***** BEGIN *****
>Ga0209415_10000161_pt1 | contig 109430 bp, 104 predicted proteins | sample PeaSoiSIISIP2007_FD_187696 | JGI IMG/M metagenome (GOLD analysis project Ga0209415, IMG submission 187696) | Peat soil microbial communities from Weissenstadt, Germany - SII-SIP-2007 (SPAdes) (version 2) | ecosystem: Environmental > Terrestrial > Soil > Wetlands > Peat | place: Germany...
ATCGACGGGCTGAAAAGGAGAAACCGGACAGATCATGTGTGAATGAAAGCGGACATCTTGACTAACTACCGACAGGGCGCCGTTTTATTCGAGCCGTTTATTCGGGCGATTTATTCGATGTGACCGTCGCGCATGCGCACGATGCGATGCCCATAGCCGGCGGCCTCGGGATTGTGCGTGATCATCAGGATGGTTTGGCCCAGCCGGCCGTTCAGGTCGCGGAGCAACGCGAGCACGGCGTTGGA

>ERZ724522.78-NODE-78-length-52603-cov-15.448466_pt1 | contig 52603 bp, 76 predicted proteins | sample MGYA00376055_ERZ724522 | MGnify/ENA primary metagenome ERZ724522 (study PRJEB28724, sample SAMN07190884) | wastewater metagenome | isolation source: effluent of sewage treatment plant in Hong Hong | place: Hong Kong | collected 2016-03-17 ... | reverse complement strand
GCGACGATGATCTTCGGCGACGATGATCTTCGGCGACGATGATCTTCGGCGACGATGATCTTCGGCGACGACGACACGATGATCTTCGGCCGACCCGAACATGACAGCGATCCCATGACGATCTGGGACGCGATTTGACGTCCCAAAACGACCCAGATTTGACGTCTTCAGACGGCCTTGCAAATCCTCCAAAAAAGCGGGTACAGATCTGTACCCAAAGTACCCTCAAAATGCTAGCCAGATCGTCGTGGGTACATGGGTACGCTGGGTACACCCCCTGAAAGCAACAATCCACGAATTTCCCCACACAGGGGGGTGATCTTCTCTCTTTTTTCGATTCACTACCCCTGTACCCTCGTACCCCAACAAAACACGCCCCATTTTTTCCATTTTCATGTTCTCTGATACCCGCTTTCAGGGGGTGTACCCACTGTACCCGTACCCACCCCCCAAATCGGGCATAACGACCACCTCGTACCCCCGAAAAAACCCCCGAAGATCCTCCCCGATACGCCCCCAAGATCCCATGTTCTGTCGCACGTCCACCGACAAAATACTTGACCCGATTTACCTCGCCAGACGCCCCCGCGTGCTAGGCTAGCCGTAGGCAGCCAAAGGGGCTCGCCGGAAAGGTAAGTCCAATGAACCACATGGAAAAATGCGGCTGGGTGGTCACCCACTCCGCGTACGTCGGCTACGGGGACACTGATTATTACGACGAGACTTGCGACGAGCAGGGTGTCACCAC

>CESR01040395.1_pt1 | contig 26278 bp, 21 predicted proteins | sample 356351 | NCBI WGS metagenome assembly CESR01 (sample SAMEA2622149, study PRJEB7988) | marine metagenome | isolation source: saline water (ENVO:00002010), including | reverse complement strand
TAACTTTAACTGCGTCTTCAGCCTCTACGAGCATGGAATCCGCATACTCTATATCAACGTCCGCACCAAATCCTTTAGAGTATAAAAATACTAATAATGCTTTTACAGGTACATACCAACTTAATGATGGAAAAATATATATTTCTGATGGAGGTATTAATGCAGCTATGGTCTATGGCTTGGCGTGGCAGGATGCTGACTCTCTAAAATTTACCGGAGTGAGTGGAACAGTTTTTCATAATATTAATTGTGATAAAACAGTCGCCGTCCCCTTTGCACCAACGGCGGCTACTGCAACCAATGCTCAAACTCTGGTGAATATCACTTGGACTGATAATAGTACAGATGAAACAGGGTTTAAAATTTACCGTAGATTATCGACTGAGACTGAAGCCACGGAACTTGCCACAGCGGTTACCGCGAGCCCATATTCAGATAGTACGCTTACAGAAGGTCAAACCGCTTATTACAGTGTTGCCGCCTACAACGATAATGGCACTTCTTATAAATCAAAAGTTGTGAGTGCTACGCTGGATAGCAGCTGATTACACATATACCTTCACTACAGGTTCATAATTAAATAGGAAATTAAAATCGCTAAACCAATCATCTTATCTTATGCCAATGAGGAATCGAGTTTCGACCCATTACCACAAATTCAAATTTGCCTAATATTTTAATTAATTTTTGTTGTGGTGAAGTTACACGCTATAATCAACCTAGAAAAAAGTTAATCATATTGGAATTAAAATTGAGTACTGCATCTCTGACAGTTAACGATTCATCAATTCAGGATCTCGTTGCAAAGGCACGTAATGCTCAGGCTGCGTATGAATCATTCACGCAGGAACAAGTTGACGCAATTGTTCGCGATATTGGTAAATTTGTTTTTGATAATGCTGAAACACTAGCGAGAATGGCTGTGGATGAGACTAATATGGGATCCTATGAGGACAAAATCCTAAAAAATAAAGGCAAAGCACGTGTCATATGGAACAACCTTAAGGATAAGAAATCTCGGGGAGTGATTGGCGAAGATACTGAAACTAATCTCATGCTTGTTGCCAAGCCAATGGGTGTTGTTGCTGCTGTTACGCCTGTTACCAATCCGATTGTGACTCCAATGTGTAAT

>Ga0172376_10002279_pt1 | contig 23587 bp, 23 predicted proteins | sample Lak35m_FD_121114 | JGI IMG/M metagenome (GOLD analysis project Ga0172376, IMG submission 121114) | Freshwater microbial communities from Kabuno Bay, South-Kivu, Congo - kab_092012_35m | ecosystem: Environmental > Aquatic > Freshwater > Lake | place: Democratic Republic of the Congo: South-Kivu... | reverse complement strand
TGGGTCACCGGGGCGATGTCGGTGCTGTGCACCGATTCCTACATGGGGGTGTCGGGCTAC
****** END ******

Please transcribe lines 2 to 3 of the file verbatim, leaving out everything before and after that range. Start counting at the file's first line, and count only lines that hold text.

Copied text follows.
ATCGACGGGCTGAAAAGGAGAAACCGGACAGATCATGTGTGAATGAAAGCGGACATCTTGACTAACTACCGACAGGGCGCCGTTTTATTCGAGCCGTTTATTCGGGCGATTTATTCGATGTGACCGTCGCGCATGCGCACGATGCGATGCCCATAGCCGGCGGCCTCGGGATTGTGCGTGATCATCAGGATGGTTTGGCCCAGCCGGCCGTTCAGGTCGCGGAGCAACGCGAGCACGGCGTTGGA

>ERZ724522.78-NODE-78-length-52603-cov-15.448466_pt1 | contig 52603 bp, 76 predicted proteins | sample MGYA00376055_ERZ724522 | MGnify/ENA primary metagenome ERZ724522 (study PRJEB28724, sample SAMN07190884) | wastewater metagenome | isolation source: effluent of sewage treatment plant in Hong Hong | place: Hong Kong | collected 2016-03-17 ... | reverse complement strand